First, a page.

Laurie L. Patton. Bringing the Gods to Mind: Mantra and Ritual in Early Indian Sacrifice. Berkeley: University of California Press, 2005. Hardcover, xv + 289 pages.
Vedic hermeneutics has come a long way since the days of Rudolf Roth, Karl Geldner, Ralph Griffith, and Max Müller. Compared to today’s best interpretations, their pioneering efforts in comprehending and translating the Rig-Veda seem positively frail. Of course, the present generation of Indologists cannot help but stand on the shoulders of these industrious giants.
The early Indologists were busy with mastering the difficult grammar of Vedic Sanskrit and, invariably with the assistance of Indian pundits, to produce the first translations of India’s ancient scriptures. More recent generations of scholars chose to focus on the grammar of archaic thought itself. Our penchant for ratiocination makes us ill equipped to deal with the analogical-poetic thought patterns of the Vedic rishis. Yet, slowly but surely, Indologists are improving their ability to understand the meaning of the Vedic literature.
Bringing the Gods to Mind is a fine example of the progress made in Vedic hermeneutics. Lauri Patton, a professor at Emory University in Atlanta, is the author and editor of seven books, including Myth as Argument,Myth and Method, and a book of poetry capturing her year-long residence in India.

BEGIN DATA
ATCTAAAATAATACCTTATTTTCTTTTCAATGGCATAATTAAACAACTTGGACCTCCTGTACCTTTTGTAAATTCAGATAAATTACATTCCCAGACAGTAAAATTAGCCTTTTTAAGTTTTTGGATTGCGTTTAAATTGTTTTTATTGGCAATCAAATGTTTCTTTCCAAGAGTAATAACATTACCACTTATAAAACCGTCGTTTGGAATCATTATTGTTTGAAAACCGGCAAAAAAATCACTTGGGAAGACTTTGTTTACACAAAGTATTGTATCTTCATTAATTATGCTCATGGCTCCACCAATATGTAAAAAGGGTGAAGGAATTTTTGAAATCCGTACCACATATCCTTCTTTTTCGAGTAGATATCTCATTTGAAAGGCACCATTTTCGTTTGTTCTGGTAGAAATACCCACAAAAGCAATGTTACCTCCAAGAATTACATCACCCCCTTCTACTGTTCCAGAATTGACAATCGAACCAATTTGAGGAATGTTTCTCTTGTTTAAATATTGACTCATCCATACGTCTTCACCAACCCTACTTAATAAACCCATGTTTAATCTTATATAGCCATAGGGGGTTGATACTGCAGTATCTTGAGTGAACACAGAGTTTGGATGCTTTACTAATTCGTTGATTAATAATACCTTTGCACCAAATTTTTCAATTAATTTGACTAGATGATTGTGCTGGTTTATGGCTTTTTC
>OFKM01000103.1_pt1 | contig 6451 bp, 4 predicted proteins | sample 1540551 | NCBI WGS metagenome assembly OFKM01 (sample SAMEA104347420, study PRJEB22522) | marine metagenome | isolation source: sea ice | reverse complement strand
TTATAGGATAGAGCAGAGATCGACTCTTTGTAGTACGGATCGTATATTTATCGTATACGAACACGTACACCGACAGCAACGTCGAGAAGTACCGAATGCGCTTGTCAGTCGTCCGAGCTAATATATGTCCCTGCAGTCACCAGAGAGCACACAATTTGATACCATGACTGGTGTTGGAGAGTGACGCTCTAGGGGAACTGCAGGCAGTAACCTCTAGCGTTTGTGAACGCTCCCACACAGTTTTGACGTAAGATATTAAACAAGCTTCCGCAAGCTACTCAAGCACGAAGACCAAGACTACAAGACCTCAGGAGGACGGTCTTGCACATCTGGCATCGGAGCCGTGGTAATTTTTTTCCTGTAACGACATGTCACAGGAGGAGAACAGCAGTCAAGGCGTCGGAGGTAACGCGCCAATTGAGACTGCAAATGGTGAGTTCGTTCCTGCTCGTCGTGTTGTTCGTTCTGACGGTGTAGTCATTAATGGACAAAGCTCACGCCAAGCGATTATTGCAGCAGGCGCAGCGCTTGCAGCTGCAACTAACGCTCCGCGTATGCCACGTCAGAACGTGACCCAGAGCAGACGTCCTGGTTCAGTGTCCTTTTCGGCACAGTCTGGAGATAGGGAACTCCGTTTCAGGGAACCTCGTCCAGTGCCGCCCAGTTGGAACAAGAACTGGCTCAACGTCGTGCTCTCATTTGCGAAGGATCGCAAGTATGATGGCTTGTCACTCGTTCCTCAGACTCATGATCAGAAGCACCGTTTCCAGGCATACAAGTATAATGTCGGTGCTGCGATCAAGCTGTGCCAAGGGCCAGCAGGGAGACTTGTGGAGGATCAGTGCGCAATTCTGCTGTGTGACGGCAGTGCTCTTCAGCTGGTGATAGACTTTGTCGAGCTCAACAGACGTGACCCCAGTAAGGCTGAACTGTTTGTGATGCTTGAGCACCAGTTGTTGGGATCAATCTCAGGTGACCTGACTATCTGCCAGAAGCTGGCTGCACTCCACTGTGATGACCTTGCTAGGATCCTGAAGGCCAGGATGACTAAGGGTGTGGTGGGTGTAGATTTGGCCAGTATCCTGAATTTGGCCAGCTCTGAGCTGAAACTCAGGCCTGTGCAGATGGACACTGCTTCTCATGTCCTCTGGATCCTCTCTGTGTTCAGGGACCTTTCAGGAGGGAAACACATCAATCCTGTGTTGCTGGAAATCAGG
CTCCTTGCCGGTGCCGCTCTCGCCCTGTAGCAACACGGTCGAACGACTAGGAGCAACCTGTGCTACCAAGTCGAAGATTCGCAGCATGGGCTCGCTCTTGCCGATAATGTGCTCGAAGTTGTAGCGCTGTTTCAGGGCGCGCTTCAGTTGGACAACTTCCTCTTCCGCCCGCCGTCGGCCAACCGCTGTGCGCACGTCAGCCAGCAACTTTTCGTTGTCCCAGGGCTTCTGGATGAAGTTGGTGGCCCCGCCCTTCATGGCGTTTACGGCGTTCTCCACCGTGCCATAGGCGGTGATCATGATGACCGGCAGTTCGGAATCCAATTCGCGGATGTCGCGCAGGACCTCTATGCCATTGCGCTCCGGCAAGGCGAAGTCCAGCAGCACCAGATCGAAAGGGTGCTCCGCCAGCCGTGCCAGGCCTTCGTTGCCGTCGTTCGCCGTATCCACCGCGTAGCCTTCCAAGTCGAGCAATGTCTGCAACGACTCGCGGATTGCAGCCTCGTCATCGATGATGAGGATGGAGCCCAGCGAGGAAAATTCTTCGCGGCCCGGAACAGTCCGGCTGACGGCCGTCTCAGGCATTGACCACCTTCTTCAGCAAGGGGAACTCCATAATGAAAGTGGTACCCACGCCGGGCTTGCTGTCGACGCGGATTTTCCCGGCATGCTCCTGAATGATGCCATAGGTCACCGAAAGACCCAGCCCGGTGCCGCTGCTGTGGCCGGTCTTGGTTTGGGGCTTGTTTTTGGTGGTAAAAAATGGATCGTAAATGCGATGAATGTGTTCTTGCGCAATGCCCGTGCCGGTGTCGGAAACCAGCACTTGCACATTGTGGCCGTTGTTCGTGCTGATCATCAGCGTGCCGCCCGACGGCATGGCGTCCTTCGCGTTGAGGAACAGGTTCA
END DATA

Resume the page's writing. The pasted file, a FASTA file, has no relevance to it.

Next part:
Patton begins her book with a clear articulation of the Vedic seers’ idiosyncratic style of thought and approach to poetry-making and the connection between their hymns and the obligatory rituals. She describes the rishis’ way of thinking as “associational” and reflects deeply on the “metonymic” cross-connections between poetry and ritual. Her insights are very important and should open up the Vedic scriptures to deeper levels of interpretation. Her own efforts as a translator demonstrate that this newly won understanding has already yielded good results.
Using recent writings on the theory of metonymy, she has many worthwhile things to say about the fit between poetry and ritual, which revolves around what the Sanskrit writers call viniyoga, or “application.” This concept is an umbrella term for how the thoughts behind the Vedic hymns are to be enacted in a ritual context—a complicated but enormously fascinating subject. This includes some very thought-provoking reflections on the employment of mantras in Vedic ritualism.
Patton’s book is meant to give the reader a taste of the noetic and cultural universe of ancient India. As such it is only a promising but important beginning. It would appear , the Vedic seer-bards are at long last given their due at the hands of mainstream Indology. Far from having been primitive poetasters, the rishis emerge as extremely skillful and thoughtful poets.
This intellectually challenging but fascinating monograph will delight anyone interested in India’s earliest philosophical ruminations and ritual culture. The author combines admirable erudition with highly readable eloquence. As can be expected from an academic monograph, the reader must be prepared to navigate a whole bunch of technical terms. A small challenge, considering this book will telescope us back 4000 years to the seminal beginnings of Indian civilization, which some have come to regard as the oldest continuous civilization on Earth.
Copyright ©2006 by Georg Feuerstein. All rights reserved.
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